Consistency is the key, not only for the employees in your shop but for insurance companies and vendors as well. Clearly defined and documented procedures help eliminate or alleviate problems that arise with these outside influences as well.
"You need to consistently send all information through the same way every time," Mike said. "The biggest problem is insurance communication and verification. It's important to be very detailed and gather all the correct information. You have to be consistent with parts numbers, what side they belong on, etc. With documentation, a person has all they need to answer all the questions right the first time.
The paper trail shouldn't stop in your shop. Wagonworks faxes about 90 percent of its parts orders, and with good reason.
"If I fax an order instead of calling it in, I've got a record if they send the wrong one," Mike said. "We follow up with a call for more specific questions. We would like to e-mail more because it enables us to send pictures if we're not sure of a part, but the majority of parts departments don't even have e-mail. A lot of them share a fax machine with other departments."
No paper is lost in Wagonworks' trail either. Fax verifications are stapled to the parts ordering form, and they require vendors to call back for follow-up within two hours.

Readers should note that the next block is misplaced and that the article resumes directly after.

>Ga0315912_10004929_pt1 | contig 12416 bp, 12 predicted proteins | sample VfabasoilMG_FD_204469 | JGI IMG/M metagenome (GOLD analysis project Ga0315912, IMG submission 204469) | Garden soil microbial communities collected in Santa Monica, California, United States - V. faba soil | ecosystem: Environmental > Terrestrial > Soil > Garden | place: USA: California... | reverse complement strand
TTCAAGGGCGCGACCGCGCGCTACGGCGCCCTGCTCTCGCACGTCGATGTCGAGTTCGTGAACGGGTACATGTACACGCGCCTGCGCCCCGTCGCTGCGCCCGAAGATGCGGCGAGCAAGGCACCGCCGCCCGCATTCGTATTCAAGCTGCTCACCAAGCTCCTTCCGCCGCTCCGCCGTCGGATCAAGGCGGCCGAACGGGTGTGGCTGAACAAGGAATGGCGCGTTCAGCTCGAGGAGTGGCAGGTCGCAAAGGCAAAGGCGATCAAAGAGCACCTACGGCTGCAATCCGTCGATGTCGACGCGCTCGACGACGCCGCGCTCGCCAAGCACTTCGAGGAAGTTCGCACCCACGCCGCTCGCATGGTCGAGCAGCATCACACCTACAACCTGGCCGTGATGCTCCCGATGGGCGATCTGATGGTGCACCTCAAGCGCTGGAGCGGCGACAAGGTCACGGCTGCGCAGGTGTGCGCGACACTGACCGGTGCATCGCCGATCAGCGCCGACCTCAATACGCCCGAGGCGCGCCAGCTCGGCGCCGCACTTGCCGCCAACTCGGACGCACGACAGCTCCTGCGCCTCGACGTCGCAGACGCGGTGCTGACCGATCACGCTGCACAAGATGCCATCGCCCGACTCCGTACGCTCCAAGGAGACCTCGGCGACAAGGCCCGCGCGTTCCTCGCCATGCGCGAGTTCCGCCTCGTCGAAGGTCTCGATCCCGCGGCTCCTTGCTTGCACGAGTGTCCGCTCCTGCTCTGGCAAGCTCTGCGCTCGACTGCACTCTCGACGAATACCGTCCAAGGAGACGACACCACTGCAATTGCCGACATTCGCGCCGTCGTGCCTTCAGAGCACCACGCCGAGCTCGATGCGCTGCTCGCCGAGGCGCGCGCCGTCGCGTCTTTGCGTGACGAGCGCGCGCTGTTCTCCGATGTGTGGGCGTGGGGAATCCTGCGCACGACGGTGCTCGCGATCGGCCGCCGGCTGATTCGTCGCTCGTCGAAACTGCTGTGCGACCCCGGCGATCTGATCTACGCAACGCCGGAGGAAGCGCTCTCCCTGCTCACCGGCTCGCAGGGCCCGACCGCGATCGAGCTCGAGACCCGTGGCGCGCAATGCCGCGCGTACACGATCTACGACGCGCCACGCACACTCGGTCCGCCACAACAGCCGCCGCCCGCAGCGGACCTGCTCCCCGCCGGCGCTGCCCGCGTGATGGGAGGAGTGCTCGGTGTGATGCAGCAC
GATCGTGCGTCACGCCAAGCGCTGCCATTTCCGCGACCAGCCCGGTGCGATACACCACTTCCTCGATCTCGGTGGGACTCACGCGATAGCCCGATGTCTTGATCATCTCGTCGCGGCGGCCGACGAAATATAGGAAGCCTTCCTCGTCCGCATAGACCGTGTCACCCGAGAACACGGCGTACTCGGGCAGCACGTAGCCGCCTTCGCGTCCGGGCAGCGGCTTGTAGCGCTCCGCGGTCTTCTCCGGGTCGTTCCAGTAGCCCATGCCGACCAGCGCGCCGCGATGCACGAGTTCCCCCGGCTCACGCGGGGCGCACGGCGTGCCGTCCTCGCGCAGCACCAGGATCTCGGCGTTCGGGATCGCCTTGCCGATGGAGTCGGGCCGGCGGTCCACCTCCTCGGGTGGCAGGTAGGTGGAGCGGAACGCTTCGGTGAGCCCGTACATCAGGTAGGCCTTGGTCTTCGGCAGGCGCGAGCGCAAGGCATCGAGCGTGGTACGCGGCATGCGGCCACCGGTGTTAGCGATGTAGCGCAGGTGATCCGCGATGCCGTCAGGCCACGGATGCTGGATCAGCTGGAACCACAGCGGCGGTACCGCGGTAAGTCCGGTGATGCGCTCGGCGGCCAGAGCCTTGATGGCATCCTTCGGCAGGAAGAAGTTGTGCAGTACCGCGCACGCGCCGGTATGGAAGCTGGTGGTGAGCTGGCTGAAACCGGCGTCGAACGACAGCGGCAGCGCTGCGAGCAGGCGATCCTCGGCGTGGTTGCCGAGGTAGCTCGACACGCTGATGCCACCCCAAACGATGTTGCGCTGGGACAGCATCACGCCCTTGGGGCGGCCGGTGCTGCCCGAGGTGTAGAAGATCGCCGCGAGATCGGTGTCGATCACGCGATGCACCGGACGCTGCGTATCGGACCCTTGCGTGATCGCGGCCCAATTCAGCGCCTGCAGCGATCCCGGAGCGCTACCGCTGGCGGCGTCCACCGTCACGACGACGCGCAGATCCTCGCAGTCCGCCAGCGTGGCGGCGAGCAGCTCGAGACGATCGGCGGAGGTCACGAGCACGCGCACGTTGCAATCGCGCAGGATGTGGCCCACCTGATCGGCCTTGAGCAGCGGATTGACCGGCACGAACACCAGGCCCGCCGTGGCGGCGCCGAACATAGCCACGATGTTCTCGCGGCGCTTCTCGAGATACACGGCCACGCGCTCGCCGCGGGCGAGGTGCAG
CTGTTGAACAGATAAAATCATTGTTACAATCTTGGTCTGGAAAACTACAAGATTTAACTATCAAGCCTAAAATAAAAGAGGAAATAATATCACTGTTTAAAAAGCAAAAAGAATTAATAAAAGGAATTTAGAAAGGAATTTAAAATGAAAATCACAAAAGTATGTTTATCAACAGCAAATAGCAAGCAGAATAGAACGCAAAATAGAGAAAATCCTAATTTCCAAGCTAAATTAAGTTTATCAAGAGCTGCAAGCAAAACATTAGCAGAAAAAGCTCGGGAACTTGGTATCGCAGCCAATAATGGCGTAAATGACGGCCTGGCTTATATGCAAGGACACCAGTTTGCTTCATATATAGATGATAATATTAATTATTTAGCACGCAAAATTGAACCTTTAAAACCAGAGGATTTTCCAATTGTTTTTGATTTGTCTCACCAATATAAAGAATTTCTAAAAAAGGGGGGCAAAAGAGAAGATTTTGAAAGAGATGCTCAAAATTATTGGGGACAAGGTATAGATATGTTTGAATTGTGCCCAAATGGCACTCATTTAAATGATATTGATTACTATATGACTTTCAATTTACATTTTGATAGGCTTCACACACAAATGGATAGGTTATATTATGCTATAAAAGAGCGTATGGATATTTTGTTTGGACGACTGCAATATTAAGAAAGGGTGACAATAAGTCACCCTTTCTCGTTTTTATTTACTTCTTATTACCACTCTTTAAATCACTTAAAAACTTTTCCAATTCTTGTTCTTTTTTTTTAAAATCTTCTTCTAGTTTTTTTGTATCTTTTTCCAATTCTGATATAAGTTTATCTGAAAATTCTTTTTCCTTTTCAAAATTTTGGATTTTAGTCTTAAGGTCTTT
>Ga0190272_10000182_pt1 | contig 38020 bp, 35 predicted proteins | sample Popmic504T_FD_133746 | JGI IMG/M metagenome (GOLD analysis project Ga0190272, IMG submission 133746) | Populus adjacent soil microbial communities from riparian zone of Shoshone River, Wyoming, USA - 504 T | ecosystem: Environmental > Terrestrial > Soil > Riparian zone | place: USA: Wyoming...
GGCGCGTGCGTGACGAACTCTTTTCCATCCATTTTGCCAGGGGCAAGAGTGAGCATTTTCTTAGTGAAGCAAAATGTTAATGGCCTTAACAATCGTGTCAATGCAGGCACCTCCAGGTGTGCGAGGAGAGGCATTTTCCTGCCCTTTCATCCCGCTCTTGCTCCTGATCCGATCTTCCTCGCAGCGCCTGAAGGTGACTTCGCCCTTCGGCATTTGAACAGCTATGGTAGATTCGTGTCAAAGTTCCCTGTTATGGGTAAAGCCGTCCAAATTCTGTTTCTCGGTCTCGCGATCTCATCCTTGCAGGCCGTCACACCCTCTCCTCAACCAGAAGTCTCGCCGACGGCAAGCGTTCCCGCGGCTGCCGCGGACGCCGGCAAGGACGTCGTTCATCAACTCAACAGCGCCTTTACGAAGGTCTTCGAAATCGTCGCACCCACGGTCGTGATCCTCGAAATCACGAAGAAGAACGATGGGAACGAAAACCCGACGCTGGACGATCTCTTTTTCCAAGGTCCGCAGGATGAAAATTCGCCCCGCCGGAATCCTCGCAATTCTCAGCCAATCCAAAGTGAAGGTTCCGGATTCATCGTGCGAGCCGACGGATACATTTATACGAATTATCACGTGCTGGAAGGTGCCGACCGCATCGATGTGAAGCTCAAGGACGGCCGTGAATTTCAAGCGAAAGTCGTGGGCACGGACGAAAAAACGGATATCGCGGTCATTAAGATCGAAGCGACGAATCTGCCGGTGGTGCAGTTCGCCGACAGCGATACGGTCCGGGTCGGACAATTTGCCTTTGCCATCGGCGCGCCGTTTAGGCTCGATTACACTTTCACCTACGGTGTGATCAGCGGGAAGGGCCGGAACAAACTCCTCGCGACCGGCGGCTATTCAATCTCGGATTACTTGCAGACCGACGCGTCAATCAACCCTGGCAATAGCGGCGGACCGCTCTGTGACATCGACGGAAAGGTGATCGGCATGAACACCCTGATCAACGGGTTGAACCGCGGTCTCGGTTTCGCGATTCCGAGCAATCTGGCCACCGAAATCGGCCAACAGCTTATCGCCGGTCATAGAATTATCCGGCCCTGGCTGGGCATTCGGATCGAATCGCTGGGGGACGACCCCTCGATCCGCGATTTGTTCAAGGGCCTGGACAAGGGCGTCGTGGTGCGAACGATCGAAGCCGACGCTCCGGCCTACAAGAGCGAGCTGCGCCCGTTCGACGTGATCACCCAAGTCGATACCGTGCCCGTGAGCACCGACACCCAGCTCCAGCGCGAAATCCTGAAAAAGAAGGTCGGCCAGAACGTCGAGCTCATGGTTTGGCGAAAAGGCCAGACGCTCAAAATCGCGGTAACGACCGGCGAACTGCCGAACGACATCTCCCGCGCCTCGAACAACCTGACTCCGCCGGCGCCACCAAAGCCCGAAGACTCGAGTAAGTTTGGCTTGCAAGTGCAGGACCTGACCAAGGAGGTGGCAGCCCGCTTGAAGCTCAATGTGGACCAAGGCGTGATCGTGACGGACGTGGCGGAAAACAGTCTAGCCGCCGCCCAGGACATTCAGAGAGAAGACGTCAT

"The biggest key is the vendor agreeing to do the things that we've laid out for them," said Jesse.
To facilitate cooperation, Wagonworks holds a parts vendor meeting.
"We bring all parts managers and sales reps and have lunch together," said Mike. "We tell them what we're doing, and ask them what we can do to be better customers. We also tell them what we'd like out of them. We even have a questionnaire we have them fill out. It's a great networking thing for all of them and us.
"It's a great thing, and I would invite any shop to do this," he said. "It shows goodwill, puts a face with a name, and I would encourage every owner to do it once a year."
So how did Wagonworks determine the procedures that would help keep their shop running smoothly?
"Trial and error," said Jesse. "You create a process by getting people together and asking them what they need."
Learning from other shops, both their failures and success, increases the learning curve in your development.
"I tour a lot of shops as part of a 20 group and see how different shops are doing things," said Mike. "In some cases, they're having the same problems and I take a little nugget of information from each one."
It doesn't happen overnight, either. Wagonworks has been creating and refining its SOPs for nine years.
"It's a living document," said Jesse. "We can change it at a whim when a new problem comes up."
And with new cars rolling off the line every year, those problems are likely to continue. SOPs will help Wagonworks meet the challenge.
"We have a problem and we can complain about it," Mike said. "Or we can come up with a solution to make sure it doesn't happen again."